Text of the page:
Laffey, Steve 1962-

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Laffey, Steve 1962-


Born 1962; married; wife's name Kelly; children: six. Education: Attended Bowdoin College and Harvard Business School.


Home—Cranston, RI. E-mail—[email protected]


Businessperson, mayor, and writer. Morgan Keegan (investment banking firm), TN, president and chief operating officer; mayor of Cranston, RI, 2002-06; ran for Republican nomination for U.S. senator in 2006.


Primary Mistake: How the Washington Republican Establishment Lost Everything in 2006 (and Sabotaged My Senatorial Campaign), Sentinel (New York, NY), 2007.


Steve Laffey grew up in a working-class family in Cranston, Rhode Island, and went on to become president and chief operating officer of Morgan Keegan, a large investment banking firm headquartered in Tennessee with 2,000 employees and 500 million dollars in revenue. When the firm was sold in 2001, Laffey returned to Cranston and decided to run for mayor. As the Republican mayor of Cranston, Laffey earned a reputation for taking on special interests and for turning around a city in financial crisis. When Laffey took office, Cranston had the lowest bond rating in the United States and the largest cumulative deficit in Rhode Island history. During his term, Laffey turned the bond rating around, raising it eight notches to investment grade, and funded the pension system. He also produced the largest cumulative surplus in Rhode Island history.

During his second term in office—he was reelected by an overwhelming margin in 2004—Laffey decided to seek the Republican nomination for the U.S. senate race in 2006. He went up against incumbent Lincoln Chafee and soon found himself fighting Republican power elites who, despite Chafee's liberal stance on many issues, worked to prevent Laffey from winning the nomination. Laffey tells his story of the battle, and of a Republican Party gone wrong, in his book Primary Mistake: How the Washington Republican Establishment Lost Everything in 2006 (and Sabotaged My Senatorial Campaign).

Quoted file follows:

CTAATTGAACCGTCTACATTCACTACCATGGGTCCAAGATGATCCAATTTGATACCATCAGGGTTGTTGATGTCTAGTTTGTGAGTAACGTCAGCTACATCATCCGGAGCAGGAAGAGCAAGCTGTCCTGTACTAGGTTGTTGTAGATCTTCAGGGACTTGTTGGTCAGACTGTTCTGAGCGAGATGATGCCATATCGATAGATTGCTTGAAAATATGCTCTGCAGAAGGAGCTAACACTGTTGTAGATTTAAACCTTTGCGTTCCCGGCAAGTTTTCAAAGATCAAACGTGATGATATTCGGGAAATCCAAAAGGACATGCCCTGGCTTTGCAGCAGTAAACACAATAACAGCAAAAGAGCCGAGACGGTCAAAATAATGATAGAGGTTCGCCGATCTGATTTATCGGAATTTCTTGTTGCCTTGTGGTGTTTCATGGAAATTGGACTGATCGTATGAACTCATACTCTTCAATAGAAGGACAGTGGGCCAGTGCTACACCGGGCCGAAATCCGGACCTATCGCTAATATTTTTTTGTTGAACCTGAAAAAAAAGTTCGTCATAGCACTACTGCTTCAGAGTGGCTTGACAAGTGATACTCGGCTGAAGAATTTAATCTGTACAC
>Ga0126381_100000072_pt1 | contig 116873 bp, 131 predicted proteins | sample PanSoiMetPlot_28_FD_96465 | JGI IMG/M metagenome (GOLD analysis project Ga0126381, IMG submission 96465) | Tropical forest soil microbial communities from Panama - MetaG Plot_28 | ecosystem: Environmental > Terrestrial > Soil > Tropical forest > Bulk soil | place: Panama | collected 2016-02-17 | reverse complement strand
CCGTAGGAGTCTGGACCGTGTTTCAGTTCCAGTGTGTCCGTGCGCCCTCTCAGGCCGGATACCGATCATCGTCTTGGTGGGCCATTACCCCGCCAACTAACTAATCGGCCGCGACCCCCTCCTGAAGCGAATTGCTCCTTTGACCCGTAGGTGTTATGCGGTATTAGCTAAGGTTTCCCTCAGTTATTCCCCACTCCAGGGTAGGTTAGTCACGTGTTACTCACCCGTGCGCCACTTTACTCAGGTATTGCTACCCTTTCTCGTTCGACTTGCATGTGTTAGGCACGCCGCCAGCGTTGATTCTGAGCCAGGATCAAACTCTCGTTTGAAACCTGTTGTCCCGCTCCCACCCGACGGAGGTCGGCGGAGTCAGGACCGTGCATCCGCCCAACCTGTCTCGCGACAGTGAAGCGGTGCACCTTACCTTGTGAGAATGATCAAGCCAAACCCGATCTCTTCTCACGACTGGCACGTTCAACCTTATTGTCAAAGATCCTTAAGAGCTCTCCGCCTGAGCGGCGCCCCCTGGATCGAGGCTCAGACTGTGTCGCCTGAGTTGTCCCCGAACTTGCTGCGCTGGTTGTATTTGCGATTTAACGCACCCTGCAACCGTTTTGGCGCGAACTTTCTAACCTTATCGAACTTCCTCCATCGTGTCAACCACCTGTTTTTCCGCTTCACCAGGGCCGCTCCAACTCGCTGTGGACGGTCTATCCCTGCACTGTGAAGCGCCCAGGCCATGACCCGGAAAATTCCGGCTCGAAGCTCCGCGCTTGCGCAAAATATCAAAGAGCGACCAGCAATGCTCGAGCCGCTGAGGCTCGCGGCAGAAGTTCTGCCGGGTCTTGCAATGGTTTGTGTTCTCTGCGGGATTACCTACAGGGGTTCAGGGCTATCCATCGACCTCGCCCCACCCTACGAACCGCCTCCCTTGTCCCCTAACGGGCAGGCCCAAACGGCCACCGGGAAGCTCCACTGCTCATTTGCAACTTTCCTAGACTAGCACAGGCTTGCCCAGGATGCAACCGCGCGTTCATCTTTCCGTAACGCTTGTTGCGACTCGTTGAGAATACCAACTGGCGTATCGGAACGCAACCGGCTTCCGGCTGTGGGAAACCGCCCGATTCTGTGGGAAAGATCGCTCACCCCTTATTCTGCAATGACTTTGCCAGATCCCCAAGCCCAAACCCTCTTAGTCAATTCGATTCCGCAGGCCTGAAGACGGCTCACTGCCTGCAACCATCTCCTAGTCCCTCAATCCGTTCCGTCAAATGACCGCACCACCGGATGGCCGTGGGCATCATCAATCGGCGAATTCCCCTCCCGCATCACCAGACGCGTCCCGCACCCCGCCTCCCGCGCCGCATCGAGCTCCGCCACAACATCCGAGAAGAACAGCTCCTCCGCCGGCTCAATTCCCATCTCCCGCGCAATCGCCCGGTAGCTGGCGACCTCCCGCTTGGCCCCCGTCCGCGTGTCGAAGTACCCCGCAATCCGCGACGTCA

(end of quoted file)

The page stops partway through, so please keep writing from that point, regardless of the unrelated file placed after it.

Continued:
"It's a fun book," Laffey told David Weigel in an interview for Reason magazine. "I could have written the book at the 40,000 foot level, at the academic level. … I knew someone would do that, but I didn't know it would be Alan Greenspan, a week after me, from the same publisher! ‘Republicans put power over principle and they deserved to lose.’ That's a direct quote from his book, and he's right. But I wanted to write a book from the crop-duster level."

In his book—which Inside Politics Web site contributor Darrell M. West called "smart, energetic, and hard-hitting"—Laffey recounts his battle for the nomination as being indicative of everything that was wrong with the GOP ("Grand Old Party") in 2006. Laffey also discusses what he believes the Republican Party needs to do to recover in the future.

Writing in the book's introduction, Laffey outlines his view of what happened to the Republican Party once it gained power in the mid 1990s. "The Reagan Republicans who came into office in 1994 on a wave of small-government adrenaline had become puppets of the special interests," Laffey writes, adding that "corruption exploded." Laffey went on to write in his introduction: "This book is filled with many funny stories, but the message of this book isn't funny at all. There is nothing funny about millions of disappointed Republicans. There is nothing funny about hardworking taxpayers disgusted with their elected officials."